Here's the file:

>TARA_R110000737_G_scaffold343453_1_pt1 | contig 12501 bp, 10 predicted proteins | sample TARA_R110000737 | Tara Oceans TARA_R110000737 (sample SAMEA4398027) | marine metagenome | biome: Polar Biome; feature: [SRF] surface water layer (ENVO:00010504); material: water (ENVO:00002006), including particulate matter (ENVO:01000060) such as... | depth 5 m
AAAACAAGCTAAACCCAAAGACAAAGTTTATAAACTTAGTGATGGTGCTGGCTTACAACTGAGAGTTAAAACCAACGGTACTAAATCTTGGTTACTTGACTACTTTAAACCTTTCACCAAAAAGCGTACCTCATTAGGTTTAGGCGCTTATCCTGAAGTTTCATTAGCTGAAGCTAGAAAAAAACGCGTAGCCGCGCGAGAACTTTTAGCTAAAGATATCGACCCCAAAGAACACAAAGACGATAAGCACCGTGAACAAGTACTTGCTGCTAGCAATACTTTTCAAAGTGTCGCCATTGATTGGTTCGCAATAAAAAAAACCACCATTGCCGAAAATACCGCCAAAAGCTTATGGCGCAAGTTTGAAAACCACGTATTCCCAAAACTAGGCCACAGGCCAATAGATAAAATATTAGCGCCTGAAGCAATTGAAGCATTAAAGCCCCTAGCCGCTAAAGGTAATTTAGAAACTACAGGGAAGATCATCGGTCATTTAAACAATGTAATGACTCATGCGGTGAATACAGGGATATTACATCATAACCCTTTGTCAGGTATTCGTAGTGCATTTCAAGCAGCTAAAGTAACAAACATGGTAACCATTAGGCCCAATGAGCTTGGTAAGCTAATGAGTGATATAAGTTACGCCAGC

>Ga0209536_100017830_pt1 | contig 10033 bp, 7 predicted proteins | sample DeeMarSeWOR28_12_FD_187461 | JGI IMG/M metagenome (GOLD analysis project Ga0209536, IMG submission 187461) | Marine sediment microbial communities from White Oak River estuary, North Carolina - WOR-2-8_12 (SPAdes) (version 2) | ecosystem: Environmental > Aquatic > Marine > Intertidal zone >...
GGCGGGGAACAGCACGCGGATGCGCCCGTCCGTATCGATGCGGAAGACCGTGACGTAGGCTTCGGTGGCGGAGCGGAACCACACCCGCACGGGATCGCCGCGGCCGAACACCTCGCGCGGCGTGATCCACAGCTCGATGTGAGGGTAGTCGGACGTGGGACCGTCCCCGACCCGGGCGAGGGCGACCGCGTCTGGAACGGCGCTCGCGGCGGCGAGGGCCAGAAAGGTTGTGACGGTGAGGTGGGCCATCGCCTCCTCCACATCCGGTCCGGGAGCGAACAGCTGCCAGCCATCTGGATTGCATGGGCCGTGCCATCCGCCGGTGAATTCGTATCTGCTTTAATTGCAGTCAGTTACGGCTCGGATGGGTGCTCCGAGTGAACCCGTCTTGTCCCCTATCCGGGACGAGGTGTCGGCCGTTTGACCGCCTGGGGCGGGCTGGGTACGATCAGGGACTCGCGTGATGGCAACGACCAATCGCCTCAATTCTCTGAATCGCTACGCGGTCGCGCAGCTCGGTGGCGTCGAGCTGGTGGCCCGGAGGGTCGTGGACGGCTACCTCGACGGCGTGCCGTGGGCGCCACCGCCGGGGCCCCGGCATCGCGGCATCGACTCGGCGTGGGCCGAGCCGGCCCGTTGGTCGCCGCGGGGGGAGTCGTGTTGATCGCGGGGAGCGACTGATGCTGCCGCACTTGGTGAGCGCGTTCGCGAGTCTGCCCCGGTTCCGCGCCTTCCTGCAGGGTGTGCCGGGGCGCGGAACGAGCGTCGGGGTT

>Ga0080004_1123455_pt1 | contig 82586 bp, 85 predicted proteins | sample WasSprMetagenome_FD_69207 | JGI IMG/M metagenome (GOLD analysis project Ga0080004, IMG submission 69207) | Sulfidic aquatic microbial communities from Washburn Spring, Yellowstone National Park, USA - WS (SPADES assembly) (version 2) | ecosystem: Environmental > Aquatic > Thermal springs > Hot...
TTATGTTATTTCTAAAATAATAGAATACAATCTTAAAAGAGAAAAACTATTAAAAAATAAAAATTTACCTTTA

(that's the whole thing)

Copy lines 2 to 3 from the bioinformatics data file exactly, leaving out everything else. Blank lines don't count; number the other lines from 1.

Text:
AAAACAAGCTAAACCCAAAGACAAAGTTTATAAACTTAGTGATGGTGCTGGCTTACAACTGAGAGTTAAAACCAACGGTACTAAATCTTGGTTACTTGACTACTTTAAACCTTTCACCAAAAAGCGTACCTCATTAGGTTTAGGCGCTTATCCTGAAGTTTCATTAGCTGAAGCTAGAAAAAAACGCGTAGCCGCGCGAGAACTTTTAGCTAAAGATATCGACCCCAAAGAACACAAAGACGATAAGCACCGTGAACAAGTACTTGCTGCTAGCAATACTTTTCAAAGTGTCGCCATTGATTGGTTCGCAATAAAAAAAACCACCATTGCCGAAAATACCGCCAAAAGCTTATGGCGCAAGTTTGAAAACCACGTATTCCCAAAACTAGGCCACAGGCCAATAGATAAAATATTAGCGCCTGAAGCAATTGAAGCATTAAAGCCCCTAGCCGCTAAAGGTAATTTAGAAACTACAGGGAAGATCATCGGTCATTTAAACAATGTAATGACTCATGCGGTGAATACAGGGATATTACATCATAACCCTTTGTCAGGTATTCGTAGTGCATTTCAAGCAGCTAAAGTAACAAACATGGTAACCATTAGGCCCAATGAGCTTGGTAAGCTAATGAGTGATATAAGTTACGCCAGC

>Ga0209536_100017830_pt1 | contig 10033 bp, 7 predicted proteins | sample DeeMarSeWOR28_12_FD_187461 | JGI IMG/M metagenome (GOLD analysis project Ga0209536, IMG submission 187461) | Marine sediment microbial communities from White Oak River estuary, North Carolina - WOR-2-8_12 (SPAdes) (version 2) | ecosystem: Environmental > Aquatic > Marine > Intertidal zone >...